Florida teachers sue state over safety of reopening schools
Educators sued Gov. Ron DeSantis and Flordia’s department of education Monday to block the reopening of classrooms during the state’s continuing surge of coronavirus infections.
The Florida Education Association’s lawsuit says the state’s worsening COVID outbreak makes it unsafe for students, teachers and staff to return to in-person instruction.
The state wants schools to be open five days a week for in-person instruction.
“The governor needs to accept the reality of the situation here in Florida, where the virus is surging out of control,” Florida Education Association President Fedrick Ingram said in a statement. “Everyone wants schools to reopen, but we don’t want to begin in-person teaching, face an explosion of cases and sickness, then be forced to return to distance learning.”
The suit also names Flordia education commissioner Richard Corcoran, the Florida State Board of Education and Miami-Dade County Mayor Carlos Gimenez as defendants.
The suit says state officials are not following U.S. Centers for Disease Control guidelines in requiring schools to offer in-person instruction when the school year begins next month. This could cause further spread of the coronavirus, the plaintiffs say.
Of primary concern is new research that shows that students 10 and older can transmit coronavirus as easily as adults, Ingram said.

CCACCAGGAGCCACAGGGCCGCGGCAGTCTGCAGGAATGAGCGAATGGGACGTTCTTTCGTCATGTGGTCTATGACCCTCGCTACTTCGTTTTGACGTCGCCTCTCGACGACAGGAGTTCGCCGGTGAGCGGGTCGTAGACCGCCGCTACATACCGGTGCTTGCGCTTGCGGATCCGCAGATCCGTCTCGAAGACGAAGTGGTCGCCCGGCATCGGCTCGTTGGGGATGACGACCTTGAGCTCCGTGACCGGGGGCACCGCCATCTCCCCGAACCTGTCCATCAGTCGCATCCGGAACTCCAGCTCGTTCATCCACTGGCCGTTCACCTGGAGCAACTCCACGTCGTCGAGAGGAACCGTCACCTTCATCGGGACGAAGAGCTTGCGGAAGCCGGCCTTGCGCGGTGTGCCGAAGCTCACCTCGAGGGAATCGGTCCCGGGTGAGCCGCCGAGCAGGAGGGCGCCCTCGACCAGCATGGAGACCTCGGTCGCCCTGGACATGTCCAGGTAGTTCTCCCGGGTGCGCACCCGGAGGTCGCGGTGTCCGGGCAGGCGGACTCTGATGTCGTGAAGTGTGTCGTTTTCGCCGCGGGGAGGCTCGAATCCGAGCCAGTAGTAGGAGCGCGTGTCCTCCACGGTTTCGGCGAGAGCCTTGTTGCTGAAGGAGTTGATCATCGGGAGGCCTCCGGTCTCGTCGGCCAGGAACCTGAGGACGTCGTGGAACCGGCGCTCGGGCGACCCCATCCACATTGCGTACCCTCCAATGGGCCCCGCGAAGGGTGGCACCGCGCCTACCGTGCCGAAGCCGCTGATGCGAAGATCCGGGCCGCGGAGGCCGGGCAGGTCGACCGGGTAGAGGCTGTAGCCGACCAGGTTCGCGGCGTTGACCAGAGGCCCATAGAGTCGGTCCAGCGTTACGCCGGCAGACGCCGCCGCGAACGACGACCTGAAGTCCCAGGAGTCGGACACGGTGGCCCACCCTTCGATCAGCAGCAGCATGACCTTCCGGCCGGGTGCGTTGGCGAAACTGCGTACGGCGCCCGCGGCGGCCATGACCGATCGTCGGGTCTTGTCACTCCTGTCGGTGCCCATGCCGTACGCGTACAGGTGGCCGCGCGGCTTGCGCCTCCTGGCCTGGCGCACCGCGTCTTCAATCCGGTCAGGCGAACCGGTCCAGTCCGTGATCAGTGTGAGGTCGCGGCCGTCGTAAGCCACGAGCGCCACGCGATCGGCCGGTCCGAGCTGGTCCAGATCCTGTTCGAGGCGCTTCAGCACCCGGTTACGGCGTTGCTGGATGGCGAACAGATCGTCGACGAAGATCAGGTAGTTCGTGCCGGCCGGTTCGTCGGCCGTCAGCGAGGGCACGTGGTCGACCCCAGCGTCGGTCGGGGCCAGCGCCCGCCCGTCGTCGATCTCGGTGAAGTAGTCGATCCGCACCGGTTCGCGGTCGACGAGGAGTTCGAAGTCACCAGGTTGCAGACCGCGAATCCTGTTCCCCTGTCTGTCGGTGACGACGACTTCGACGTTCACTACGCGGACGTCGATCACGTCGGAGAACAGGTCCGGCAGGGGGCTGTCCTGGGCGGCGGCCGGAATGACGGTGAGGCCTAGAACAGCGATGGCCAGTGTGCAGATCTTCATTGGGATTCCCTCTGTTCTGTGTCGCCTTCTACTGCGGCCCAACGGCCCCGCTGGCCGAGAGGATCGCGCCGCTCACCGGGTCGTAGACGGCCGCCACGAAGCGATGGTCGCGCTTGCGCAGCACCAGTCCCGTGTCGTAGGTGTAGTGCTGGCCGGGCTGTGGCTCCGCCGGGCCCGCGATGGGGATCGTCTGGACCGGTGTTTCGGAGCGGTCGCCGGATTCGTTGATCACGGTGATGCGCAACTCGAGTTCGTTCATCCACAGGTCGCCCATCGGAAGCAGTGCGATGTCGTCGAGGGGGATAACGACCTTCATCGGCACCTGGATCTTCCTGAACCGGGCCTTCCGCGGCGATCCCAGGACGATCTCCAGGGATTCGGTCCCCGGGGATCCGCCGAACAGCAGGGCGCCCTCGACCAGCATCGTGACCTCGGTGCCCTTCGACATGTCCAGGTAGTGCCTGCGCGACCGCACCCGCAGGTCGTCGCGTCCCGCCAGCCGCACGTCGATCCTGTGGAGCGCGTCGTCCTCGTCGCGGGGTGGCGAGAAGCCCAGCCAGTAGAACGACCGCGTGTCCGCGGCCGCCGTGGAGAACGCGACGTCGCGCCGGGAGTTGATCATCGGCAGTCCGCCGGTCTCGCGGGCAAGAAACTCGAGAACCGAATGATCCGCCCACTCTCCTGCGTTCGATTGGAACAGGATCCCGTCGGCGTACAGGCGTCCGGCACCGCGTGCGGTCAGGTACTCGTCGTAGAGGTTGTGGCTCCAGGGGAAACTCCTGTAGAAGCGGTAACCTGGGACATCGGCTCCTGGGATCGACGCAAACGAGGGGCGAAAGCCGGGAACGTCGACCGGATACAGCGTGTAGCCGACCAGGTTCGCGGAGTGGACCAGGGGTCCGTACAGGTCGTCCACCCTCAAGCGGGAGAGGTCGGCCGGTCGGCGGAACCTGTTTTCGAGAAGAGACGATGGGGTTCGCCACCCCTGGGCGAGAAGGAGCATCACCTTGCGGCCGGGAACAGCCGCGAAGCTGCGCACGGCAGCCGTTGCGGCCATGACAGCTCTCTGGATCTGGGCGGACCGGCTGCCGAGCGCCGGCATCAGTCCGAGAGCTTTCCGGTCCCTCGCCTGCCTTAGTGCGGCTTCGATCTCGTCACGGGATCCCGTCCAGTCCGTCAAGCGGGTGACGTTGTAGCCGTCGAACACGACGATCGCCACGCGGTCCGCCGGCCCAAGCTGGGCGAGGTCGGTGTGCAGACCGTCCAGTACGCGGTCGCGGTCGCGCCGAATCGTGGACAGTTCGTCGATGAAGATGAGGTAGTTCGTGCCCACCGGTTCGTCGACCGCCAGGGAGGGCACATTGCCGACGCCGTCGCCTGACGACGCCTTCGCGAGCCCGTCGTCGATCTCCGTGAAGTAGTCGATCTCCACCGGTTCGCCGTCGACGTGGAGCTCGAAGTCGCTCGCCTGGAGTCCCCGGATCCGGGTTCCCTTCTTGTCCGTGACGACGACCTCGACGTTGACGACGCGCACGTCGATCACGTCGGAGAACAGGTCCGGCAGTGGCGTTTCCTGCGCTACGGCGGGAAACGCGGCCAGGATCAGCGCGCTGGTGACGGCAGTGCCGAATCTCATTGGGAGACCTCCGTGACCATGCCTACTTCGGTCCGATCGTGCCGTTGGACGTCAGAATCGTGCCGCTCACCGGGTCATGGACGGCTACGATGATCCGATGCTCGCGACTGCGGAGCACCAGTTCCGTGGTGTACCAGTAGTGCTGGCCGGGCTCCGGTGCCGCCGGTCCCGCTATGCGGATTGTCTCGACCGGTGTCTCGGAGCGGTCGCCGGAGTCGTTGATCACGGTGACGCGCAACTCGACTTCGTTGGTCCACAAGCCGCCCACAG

The suit asks the court to find that Flordia’s reopening requirements fail to recognize the authority of local school boards and superintendents and also violates the state constitution’s mandate for the safe operation of schools.
The push to reopen also hinders districts’ efforts to develop safety precautions and design blended learning programs.
“As many districts were preparing to implement hybrid education models and online instruction initiatives, just weeks before the start of the school calendar, they now find themselves forced to crowd millions of students into schools where physical distancing, although critical, becomes virtually impossible,” the lawsuit says. “Current school planning has been sabotaged by this fist from afar.”
How to make in-person instruction safe
Schools should only reopen when community transmission rates are already low or steadily declining, a group of public policy experts from John Hopkins University said in a webinar last week.
Countries that have reopened schools without igniting new coronavirus outbreaks have only done so once community transmissions have been substantially reduced, the experts said in a webinar.
In France, Finland, Japan and South Korea, for example, officials reopened schools successfully when COVID cases dropped to one per 100,000 people. Currently, some U.S. counties are seeing 60 to 80 cases per 100,000 residents,said Anita Cicero, deputy director of the Johns Hopkins Center for Health Security.
“This should be a national priority,” Cicero said. “It’s measurably more import than reopening bars and restaurants.”
DA’s coronavirus page offers complete coverage of the impacts on K-12.